A knowledgeable Texas DUI/DWI defense attorney may be able to minimize or mitigate penalties and possible long-term consequences of conviction.
DWI and Injuries to Others
Texas statutes define some DWI crimes that include the risk of injury or bodily injury to others. Intoxication manslaughter, intoxication assault, and DWI with a child passenger (under 15 years of age) carry serious consequences.
Enhanced offenses, such as injuring emergency medical personnel, firefighters or peace officers, or causing a victim to suffer a traumatic brain injury resulting in a “persistent vegetative state” are prosecuted under other sections of the law in Texas.
Texas DWI Probation
Probation is a type of agreement between an offender and the judge presiding over the case. The judge may agree to allow the offender to perform specific actions—or ask the offender to agree not to perform other actions–during a certain period of time. This time is referred to as the probation period.
If this is the offender’s first offense, probation may span up to two years. In many instances, if the offender has no prior convictions, the judge may agree to suspend the jail sentence and place him or her in community supervision (probation) for at least six months to a year. During probation, the offender:
- Reports to an assigned probation officer
- Pays monthly probation costs, fines, and court fees
- Performs community service (24-80 hours’ duration)
- Attends an authorized DWI education class
- Attends a VIP (Victim Impact Panel)
- Receives alcohol and drug evaluations
- Submits to random urinalysis tests
- Maintains employment and continues to support his or her dependents
Probation also includes specific things the offender can’t do, including:
- Violate local, state, and federal laws
- Associate with criminals or others of a “questionable moral character”
- Consume drugs and alcohol
- Spend time in clubs, lounges, and bars
If the offender receives another DWI conviction, chances of having to serve the full jail term increase. Texas law requires a 72-hour period of continuous confinement in a second DWI. At the judge’s option, it is possible to suspend the remainder of the jail sentence and place the offender on probation. In a third DWI conviction (a felony conviction), the offender is required to serve 10 days in a county jail.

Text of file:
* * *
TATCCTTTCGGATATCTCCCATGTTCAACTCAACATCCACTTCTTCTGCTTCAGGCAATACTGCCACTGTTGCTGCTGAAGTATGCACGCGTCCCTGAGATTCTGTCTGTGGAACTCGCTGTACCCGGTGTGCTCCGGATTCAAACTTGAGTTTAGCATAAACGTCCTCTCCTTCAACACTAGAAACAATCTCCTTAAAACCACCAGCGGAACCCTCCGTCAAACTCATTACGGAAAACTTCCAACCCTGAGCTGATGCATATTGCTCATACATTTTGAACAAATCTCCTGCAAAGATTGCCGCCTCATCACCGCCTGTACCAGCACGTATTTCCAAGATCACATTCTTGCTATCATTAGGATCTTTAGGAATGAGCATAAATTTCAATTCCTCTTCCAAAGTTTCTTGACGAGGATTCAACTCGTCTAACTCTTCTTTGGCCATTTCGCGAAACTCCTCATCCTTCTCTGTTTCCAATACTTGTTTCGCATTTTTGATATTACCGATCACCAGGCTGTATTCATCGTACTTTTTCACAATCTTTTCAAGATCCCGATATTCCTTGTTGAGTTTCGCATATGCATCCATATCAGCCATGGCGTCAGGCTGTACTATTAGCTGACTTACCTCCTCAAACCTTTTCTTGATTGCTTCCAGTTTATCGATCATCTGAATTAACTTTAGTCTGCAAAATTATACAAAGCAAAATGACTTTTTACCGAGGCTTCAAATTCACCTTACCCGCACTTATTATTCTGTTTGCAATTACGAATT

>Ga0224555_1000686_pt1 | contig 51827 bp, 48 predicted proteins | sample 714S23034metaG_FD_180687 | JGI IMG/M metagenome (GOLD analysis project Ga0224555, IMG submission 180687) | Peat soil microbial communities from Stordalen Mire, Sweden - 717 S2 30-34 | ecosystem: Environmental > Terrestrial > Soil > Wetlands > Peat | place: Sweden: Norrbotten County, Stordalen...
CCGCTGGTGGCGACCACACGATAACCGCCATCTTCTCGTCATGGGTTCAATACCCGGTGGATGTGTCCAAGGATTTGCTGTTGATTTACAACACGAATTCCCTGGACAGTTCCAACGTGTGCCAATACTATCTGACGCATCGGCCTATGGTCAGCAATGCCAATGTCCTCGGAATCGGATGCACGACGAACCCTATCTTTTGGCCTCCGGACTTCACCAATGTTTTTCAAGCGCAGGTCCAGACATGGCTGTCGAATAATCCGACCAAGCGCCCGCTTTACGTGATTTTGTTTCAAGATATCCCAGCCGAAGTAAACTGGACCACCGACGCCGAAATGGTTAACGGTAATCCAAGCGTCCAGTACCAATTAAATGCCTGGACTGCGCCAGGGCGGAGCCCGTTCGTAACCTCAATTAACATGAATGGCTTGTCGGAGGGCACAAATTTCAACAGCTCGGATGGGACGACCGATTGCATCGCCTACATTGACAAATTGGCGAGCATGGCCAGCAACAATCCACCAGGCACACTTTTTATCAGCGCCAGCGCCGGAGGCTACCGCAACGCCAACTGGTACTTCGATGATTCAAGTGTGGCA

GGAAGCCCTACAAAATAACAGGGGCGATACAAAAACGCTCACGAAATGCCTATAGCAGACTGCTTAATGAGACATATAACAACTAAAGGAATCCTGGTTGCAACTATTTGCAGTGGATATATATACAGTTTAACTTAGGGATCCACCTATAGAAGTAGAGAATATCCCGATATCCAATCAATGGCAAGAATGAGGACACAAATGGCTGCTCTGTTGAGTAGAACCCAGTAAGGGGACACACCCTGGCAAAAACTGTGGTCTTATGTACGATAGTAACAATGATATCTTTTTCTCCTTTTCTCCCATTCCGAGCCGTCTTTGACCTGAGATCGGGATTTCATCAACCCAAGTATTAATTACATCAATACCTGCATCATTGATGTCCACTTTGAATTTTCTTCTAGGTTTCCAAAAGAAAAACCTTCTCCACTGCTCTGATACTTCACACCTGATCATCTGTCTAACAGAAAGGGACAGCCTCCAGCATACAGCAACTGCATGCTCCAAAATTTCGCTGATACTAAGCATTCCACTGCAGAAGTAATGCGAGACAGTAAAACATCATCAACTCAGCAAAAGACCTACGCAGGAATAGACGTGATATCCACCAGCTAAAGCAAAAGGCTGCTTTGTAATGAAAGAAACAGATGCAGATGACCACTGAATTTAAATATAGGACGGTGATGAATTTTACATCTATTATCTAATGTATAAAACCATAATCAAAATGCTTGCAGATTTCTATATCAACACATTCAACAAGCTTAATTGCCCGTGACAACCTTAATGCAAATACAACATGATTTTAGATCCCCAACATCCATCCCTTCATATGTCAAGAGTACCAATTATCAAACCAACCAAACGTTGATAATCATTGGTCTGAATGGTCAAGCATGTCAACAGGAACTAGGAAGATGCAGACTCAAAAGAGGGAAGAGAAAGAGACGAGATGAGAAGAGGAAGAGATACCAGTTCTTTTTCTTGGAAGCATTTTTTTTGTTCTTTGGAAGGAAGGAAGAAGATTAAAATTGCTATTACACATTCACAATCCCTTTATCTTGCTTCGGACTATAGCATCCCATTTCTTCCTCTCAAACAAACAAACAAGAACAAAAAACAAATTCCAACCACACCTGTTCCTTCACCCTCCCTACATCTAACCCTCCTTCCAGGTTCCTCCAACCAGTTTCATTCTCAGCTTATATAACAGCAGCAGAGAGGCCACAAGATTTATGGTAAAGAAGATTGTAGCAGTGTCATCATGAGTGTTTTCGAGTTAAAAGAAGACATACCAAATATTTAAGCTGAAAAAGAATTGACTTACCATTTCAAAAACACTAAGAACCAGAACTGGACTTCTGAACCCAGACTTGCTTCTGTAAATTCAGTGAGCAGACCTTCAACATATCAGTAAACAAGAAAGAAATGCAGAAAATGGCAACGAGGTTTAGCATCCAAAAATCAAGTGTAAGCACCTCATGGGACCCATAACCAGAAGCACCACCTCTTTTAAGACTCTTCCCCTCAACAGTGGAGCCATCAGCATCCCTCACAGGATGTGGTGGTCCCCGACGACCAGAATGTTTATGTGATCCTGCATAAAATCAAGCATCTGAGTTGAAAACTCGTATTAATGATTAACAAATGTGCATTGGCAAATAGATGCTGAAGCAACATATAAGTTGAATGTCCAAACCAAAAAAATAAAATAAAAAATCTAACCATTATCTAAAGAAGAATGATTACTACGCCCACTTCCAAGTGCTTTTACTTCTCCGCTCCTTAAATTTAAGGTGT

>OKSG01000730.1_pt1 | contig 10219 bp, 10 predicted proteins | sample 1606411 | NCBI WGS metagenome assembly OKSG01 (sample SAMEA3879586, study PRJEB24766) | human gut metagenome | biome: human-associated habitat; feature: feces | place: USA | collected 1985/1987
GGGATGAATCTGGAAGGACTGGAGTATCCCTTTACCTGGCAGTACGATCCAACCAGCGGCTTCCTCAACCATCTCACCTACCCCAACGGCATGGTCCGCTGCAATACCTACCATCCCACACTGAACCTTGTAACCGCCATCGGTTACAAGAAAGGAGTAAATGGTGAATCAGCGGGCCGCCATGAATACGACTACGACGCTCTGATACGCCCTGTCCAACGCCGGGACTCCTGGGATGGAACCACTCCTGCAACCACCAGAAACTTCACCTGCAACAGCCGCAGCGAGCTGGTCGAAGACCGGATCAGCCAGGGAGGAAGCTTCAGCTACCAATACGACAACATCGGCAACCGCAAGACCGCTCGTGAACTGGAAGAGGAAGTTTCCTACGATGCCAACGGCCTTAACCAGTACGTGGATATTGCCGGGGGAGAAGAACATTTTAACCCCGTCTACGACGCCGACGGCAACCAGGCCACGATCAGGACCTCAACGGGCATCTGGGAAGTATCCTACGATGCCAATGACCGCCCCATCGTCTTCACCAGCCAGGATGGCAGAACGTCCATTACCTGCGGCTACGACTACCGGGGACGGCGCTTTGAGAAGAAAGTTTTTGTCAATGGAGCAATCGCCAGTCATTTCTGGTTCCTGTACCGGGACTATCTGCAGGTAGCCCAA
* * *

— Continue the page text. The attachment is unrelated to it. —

If convicted of intoxication manslaughter or intoxication assault, the offender must fulfill a community service term of 240 to 800 hours, a jail sentence of at least 120 days, and participate in drug abuse or alcohol treatment programs as an outpatient or in-patient.
As you can see, a DWI/DUI or BWI conviction is a serious matter. Probation may be an option.
Refusal to Submit to Chemical Testing
A person operating a motor vehicle in Texas is automatically subject to the state implied consent rule: Holding a driver’s license and operating a motorized vehicle includes the operator’s consent to chemical tests if he or she is suspected of operating under the influence of alcohol or drugs.
Because of implied consent, the operator can lose his or her driver’s license by refusal to submit to testing. Unfortunately, license suspension penalties (in that case) are separate from a criminal DWI case that may also result in driver’s license suspension periods of at least 90 days up to two years.
The driver who refuses to submit to testing doesn’t lose the driver’s license on the spot. After refusing to take any test, the driver has 15 days to ask for the arrangement of an administrative hearing about the license suspension. However, if the driver doesn’t request the hearing, automatic driver’s license suspension starts 40 days from the date of refusal.
When to Hire an Experienced DWI Attorney
Hire an experienced DWI attorney right away.
The decision to hire an experienced DWI attorney is a prudent decision—a DWI charge in Texas is an extraordinarily serious matter that may result in serious legal plus collateral consequences. It’s always best to engage a skillful defense lawyer as soon as possible after a DWI arrest. That’s because the sooner the attorney becomes engaged in the case, the better the outcome of the case may be.
A criminal defense attorney ensures the request of an administrative hearing to challenge suspension of the driver’s license, communicates with offices on the court, negotiates agreements, and may have the case dropped or dismissed against the offender.
Before choosing a DUI/DWI defense attorney, answer:
- Does the attorney have extensive experience in handling DWI cases in Texas?
- Has the attorney obtained favorable outcomes for other clients?
- Does the attorney believe that a favorable outcome in possible in this case?
Criminal defense attorney Greg Tsioros brings deep experience to each of his clients. As a former Assistant District Attorney of the Harris County District Attorney’s Office, he knows how to defense your case. To receive a complimentary consultation of your matter, contact Greg Tsioros now at 832-752-5972. We’re here to receive your call 24/7.